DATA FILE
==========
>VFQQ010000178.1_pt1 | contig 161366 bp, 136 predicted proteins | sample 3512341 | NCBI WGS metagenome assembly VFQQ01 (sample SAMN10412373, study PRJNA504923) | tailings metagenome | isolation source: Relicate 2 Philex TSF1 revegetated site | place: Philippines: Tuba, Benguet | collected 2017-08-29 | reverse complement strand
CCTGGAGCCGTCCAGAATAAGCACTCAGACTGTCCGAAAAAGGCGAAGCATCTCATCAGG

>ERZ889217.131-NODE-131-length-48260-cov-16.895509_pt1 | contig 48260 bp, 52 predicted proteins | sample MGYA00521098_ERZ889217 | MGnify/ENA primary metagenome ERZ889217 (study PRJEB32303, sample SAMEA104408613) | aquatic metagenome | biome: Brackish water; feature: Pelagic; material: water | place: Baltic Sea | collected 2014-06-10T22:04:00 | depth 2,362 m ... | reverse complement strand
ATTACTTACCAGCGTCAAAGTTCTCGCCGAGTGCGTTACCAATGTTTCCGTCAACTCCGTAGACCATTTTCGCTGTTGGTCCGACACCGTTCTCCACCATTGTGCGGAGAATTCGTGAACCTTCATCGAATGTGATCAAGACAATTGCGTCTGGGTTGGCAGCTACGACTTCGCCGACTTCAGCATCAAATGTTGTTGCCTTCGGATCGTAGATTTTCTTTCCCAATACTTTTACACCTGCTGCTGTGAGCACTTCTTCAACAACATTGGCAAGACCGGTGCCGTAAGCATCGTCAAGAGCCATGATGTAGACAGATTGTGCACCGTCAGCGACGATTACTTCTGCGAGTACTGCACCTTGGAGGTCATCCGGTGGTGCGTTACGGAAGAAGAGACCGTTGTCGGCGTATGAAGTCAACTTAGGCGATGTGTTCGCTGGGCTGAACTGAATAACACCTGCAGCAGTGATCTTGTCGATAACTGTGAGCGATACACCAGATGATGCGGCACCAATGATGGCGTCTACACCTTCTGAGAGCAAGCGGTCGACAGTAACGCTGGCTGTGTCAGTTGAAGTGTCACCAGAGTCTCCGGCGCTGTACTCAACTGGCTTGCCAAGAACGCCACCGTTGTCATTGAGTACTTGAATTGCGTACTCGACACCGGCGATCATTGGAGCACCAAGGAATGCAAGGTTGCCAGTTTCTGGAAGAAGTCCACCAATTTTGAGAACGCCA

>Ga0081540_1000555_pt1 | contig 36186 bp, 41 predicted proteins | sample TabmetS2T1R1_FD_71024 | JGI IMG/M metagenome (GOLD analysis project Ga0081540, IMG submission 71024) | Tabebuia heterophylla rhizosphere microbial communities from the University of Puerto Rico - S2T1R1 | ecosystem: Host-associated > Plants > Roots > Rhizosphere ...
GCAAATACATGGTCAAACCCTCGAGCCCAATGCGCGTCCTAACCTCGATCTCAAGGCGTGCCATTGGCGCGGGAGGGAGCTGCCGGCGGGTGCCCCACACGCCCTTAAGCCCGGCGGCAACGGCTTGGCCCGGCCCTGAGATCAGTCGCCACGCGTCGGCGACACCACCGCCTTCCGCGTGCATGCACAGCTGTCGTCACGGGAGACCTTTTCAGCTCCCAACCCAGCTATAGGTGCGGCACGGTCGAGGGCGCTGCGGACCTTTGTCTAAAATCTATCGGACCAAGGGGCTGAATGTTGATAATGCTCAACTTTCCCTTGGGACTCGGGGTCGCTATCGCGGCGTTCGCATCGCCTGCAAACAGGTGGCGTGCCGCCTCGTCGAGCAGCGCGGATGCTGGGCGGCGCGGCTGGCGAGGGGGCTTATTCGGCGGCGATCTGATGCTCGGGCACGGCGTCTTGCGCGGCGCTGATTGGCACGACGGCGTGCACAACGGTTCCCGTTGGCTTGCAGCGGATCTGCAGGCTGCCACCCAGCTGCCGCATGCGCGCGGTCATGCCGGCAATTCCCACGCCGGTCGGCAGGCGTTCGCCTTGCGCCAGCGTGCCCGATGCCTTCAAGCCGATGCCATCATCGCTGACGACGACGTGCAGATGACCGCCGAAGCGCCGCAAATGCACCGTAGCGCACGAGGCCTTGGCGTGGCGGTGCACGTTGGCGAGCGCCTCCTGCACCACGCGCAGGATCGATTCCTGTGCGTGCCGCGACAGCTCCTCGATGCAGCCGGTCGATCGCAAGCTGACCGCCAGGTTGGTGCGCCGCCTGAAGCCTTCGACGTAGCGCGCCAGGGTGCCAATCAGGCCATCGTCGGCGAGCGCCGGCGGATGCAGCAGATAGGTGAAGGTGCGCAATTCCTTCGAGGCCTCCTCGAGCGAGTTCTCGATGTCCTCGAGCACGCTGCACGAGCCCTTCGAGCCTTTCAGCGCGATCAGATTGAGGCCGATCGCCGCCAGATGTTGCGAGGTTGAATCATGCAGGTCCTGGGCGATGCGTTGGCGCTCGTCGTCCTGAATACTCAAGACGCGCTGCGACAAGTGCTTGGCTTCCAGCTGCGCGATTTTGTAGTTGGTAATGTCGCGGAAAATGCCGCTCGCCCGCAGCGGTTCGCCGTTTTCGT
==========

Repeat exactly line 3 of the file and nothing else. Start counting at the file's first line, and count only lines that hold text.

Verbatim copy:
>ERZ889217.131-NODE-131-length-48260-cov-16.895509_pt1 | contig 48260 bp, 52 predicted proteins | sample MGYA00521098_ERZ889217 | MGnify/ENA primary metagenome ERZ889217 (study PRJEB32303, sample SAMEA104408613) | aquatic metagenome | biome: Brackish water; feature: Pelagic; material: water | place: Baltic Sea | collected 2014-06-10T22:04:00 | depth 2,362 m ... | reverse complement strand